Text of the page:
Tuesday, 14 January 2014

Dawn breaks on working mornings with
bright sunshine between the dark trees

Dawn breaks above the skeletal trees and the dew-covered lawn this morning (Photograph: Patrick Comerford, 2014)

Patrick Comerford

The new semester is well and truly under way, with daily cycle of worship in the chapel, lectures, seminars, faculty meetings, tutorial groups and shared meals, as well as dissertation supervision and essay marking.

Winter is still snapping back in cold bites throughout the day, and the drive along the Dodder is beautiful but interspersed with reminders that I should not try to deceive myself yet that Spring is knocking at the door.

Morning mist still covers any open expanse of grass by the river bank, on the slopes behind Rathfarnham Village, and on the lawn in front of my office. The tall trees are still bare, and in the early morning shortly before sunrise their black branches look elegant but skeletal against the deep blue of the sky.

The tall trees are elegant but skeletal against the pre-dawn blue sky on the banks of the Dodder in Rathfarnham (Photograph: Patrick Comerford, 2014)

Sunday afternoon an evening provided a light break between a working weekend with the part-time MTh students and the return of the full-time students on Monday morning for the new semester.

In the afternoon, I attended a birthday party for a three-year-old ... I had taken part in her baptism almost two years ago. I learned more about drumming on Sunday afternoon than I ever imagined, and was gently tutored about the differences between drums from Ghana, Cote d’Ivoire, Senegal, Gambia and Mali, the differences between drums made from cow’s skin or the skin of goats, antelopes and even horses. And the different sounds made by the depth and carving of the wooden bases, with their different carvings, shapes and designs.

Learning about African drums at a child’s birthday party (Photograph: Patrick Comerford, 2014)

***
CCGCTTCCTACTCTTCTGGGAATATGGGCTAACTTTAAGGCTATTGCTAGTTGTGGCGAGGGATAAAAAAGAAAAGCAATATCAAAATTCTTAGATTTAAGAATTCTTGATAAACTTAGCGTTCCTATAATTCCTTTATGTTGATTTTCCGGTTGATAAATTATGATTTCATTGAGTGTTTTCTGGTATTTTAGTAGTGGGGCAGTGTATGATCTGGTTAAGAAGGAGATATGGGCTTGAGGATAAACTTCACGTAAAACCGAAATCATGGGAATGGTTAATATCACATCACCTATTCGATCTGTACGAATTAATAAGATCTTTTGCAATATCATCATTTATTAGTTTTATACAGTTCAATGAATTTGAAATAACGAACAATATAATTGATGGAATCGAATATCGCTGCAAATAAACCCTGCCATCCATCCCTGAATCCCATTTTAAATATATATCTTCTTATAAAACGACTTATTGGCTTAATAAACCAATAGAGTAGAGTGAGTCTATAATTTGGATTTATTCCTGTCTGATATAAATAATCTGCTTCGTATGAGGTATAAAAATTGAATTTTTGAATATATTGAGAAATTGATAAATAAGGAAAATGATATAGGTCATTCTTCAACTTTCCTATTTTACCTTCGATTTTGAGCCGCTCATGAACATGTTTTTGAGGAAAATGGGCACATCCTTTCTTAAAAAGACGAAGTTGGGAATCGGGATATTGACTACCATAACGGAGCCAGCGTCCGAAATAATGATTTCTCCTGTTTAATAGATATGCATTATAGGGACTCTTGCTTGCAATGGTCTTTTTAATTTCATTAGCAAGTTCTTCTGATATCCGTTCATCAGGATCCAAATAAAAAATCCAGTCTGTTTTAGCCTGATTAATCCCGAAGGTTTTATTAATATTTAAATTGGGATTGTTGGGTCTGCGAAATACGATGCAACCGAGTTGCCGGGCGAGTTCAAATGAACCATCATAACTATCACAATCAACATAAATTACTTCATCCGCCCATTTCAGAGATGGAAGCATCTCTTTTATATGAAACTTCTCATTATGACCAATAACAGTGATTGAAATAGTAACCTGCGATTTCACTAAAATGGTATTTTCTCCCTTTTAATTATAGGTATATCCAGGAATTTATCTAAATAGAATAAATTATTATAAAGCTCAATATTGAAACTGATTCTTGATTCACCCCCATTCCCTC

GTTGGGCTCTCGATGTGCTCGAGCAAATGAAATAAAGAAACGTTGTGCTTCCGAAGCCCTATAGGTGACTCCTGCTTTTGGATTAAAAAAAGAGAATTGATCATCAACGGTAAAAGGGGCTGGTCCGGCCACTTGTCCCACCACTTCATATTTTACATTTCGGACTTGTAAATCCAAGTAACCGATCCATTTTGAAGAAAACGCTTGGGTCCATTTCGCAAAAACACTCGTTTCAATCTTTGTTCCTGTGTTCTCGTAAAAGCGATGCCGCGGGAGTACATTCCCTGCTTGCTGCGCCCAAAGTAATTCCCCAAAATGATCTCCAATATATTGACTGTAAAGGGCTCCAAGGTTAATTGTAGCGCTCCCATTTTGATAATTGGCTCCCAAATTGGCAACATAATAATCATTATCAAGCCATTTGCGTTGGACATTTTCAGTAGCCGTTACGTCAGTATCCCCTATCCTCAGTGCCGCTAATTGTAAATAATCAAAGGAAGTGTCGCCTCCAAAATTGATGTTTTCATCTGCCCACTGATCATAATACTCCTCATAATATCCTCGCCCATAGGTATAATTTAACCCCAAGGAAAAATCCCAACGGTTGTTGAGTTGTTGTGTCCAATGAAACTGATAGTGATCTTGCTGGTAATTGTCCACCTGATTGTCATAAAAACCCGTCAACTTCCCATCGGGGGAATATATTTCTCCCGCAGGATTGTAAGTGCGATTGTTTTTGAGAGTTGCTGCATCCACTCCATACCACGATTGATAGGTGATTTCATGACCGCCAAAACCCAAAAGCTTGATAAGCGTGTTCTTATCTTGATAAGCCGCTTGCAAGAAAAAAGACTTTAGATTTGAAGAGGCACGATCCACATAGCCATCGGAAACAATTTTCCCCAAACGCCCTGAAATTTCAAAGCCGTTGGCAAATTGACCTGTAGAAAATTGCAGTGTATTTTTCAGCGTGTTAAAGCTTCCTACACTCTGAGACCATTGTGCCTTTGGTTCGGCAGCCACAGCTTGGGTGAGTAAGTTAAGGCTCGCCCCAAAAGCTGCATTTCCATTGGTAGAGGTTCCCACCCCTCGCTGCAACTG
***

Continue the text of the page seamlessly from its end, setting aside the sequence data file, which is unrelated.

On Sunday evening, two of us had dinner in the Gables in heart of the village of Foxrock, beside Leopardstown racecourse. The award-winning restaurant and wine shop are housed in a pretty old Victorian property that once housed Findlater’s food shop.

One of us had a Warm Salad of Five Mile Town Goats Cheese and Beetroot, with mesculin leaves, roasted beetroot, orange and a hazelnut dressing; and a Spring Risotto, with grilled courgettes, aubergines, scallions, oven roasted tomatoes and parmesan shavings. And one of us had Crayfish Tails and New Potato Salad, with scallions, celeriac remoulade, mixed leaves and a citrus dressing; Fish Pie, which was a combination of salmon, prawns, mussels, cod and smoked haddock, cooked in a white wine sauce with creamed potato and a mixed leaf salad; and crème brulee.

Although the Gables has an impressive wine list, we shared a carafe of Pinot Grigio. And we followed the meal with two double espressos.

Outside in the cold evening, we strolled in the bright winter light through Foxrock village, window shopping in the Guinness Gallery and the estate agents.

The deep blue nights this week are bright and star-filled. I hope it stays that way for the next few nights, and that the full moon is bright and clearly visible on Thursday evening.

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